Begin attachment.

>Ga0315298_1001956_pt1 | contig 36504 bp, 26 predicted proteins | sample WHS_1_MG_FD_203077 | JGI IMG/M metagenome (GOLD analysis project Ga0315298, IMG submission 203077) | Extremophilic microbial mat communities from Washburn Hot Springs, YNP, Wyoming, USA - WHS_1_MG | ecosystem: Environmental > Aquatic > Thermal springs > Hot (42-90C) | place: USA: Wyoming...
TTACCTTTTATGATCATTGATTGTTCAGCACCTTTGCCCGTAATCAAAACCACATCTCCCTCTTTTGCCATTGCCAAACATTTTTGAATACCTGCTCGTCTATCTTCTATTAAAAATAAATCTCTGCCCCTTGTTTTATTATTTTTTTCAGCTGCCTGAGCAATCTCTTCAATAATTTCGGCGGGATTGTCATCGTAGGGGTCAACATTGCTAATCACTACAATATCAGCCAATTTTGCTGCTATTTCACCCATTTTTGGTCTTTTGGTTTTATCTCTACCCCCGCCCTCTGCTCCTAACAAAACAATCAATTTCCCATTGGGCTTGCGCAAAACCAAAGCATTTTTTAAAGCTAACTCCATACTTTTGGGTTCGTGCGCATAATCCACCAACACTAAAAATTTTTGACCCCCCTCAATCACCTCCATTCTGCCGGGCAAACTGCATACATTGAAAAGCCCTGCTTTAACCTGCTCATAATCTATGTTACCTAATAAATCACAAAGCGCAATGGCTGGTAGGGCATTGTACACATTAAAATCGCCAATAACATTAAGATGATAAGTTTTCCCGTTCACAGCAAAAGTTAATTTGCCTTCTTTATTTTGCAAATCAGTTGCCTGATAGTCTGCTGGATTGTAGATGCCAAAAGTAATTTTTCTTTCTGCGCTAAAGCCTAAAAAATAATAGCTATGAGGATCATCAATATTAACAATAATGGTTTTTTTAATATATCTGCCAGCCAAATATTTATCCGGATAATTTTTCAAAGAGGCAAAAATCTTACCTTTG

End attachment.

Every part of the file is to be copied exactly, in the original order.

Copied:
>Ga0315298_1001956_pt1 | contig 36504 bp, 26 predicted proteins | sample WHS_1_MG_FD_203077 | JGI IMG/M metagenome (GOLD analysis project Ga0315298, IMG submission 203077) | Extremophilic microbial mat communities from Washburn Hot Springs, YNP, Wyoming, USA - WHS_1_MG | ecosystem: Environmental > Aquatic > Thermal springs > Hot (42-90C) | place: USA: Wyoming...
TTACCTTTTATGATCATTGATTGTTCAGCACCTTTGCCCGTAATCAAAACCACATCTCCCTCTTTTGCCATTGCCAAACATTTTTGAATACCTGCTCGTCTATCTTCTATTAAAAATAAATCTCTGCCCCTTGTTTTATTATTTTTTTCAGCTGCCTGAGCAATCTCTTCAATAATTTCGGCGGGATTGTCATCGTAGGGGTCAACATTGCTAATCACTACAATATCAGCCAATTTTGCTGCTATTTCACCCATTTTTGGTCTTTTGGTTTTATCTCTACCCCCGCCCTCTGCTCCTAACAAAACAATCAATTTCCCATTGGGCTTGCGCAAAACCAAAGCATTTTTTAAAGCTAACTCCATACTTTTGGGTTCGTGCGCATAATCCACCAACACTAAAAATTTTTGACCCCCCTCAATCACCTCCATTCTGCCGGGCAAACTGCATACATTGAAAAGCCCTGCTTTAACCTGCTCATAATCTATGTTACCTAATAAATCACAAAGCGCAATGGCTGGTAGGGCATTGTACACATTAAAATCGCCAATAACATTAAGATGATAAGTTTTCCCGTTCACAGCAAAAGTTAATTTGCCTTCTTTATTTTGCAAATCAGTTGCCTGATAGTCTGCTGGATTGTAGATGCCAAAAGTAATTTTTCTTTCTGCGCTAAAGCCTAAAAAATAATAGCTATGAGGATCATCAATATTAACAATAATGGTTTTTTTAATATATCTGCCAGCCAAATATTTATCCGGATAATTTTTCAAAGAGGCAAAAATCTTACCTTTG